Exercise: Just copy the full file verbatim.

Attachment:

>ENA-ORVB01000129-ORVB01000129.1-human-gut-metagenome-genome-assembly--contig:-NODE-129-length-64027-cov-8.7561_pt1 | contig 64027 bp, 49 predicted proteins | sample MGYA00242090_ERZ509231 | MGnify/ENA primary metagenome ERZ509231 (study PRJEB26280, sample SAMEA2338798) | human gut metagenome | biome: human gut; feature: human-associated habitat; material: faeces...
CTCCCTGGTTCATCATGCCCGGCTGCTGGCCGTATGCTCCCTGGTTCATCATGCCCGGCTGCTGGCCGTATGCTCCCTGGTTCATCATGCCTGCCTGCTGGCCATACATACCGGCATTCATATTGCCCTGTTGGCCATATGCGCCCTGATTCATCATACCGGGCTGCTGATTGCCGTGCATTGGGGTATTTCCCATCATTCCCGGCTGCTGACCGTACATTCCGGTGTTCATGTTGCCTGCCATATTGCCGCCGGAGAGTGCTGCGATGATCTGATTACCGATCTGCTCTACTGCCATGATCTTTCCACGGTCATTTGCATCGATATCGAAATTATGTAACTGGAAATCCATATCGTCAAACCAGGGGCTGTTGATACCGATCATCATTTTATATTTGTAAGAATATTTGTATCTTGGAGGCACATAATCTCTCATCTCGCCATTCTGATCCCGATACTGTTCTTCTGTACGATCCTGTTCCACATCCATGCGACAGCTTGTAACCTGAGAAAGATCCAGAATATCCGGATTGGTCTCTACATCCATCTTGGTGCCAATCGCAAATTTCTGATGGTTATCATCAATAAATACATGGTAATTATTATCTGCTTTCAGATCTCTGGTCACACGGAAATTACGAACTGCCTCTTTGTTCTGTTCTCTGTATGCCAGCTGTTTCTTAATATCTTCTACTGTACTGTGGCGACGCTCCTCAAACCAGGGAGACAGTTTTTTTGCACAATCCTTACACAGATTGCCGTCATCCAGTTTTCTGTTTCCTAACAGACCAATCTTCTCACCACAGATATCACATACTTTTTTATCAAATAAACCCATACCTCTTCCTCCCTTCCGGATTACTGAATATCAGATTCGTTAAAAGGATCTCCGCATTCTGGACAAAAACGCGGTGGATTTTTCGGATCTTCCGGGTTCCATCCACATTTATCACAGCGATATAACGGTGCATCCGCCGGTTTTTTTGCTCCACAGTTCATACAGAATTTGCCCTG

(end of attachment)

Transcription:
>ENA-ORVB01000129-ORVB01000129.1-human-gut-metagenome-genome-assembly--contig:-NODE-129-length-64027-cov-8.7561_pt1 | contig 64027 bp, 49 predicted proteins | sample MGYA00242090_ERZ509231 | MGnify/ENA primary metagenome ERZ509231 (study PRJEB26280, sample SAMEA2338798) | human gut metagenome | biome: human gut; feature: human-associated habitat; material: faeces...
CTCCCTGGTTCATCATGCCCGGCTGCTGGCCGTATGCTCCCTGGTTCATCATGCCCGGCTGCTGGCCGTATGCTCCCTGGTTCATCATGCCTGCCTGCTGGCCATACATACCGGCATTCATATTGCCCTGTTGGCCATATGCGCCCTGATTCATCATACCGGGCTGCTGATTGCCGTGCATTGGGGTATTTCCCATCATTCCCGGCTGCTGACCGTACATTCCGGTGTTCATGTTGCCTGCCATATTGCCGCCGGAGAGTGCTGCGATGATCTGATTACCGATCTGCTCTACTGCCATGATCTTTCCACGGTCATTTGCATCGATATCGAAATTATGTAACTGGAAATCCATATCGTCAAACCAGGGGCTGTTGATACCGATCATCATTTTATATTTGTAAGAATATTTGTATCTTGGAGGCACATAATCTCTCATCTCGCCATTCTGATCCCGATACTGTTCTTCTGTACGATCCTGTTCCACATCCATGCGACAGCTTGTAACCTGAGAAAGATCCAGAATATCCGGATTGGTCTCTACATCCATCTTGGTGCCAATCGCAAATTTCTGATGGTTATCATCAATAAATACATGGTAATTATTATCTGCTTTCAGATCTCTGGTCACACGGAAATTACGAACTGCCTCTTTGTTCTGTTCTCTGTATGCCAGCTGTTTCTTAATATCTTCTACTGTACTGTGGCGACGCTCCTCAAACCAGGGAGACAGTTTTTTTGCACAATCCTTACACAGATTGCCGTCATCCAGTTTTCTGTTTCCTAACAGACCAATCTTCTCACCACAGATATCACATACTTTTTTATCAAATAAACCCATACCTCTTCCTCCCTTCCGGATTACTGAATATCAGATTCGTTAAAAGGATCTCCGCATTCTGGACAAAAACGCGGTGGATTTTTCGGATCTTCCGGGTTCCATCCACATTTATCACAGCGATATAACGGTGCATCCGCCGGTTTTTTTGCTCCACAGTTCATACAGAATTTGCCCTG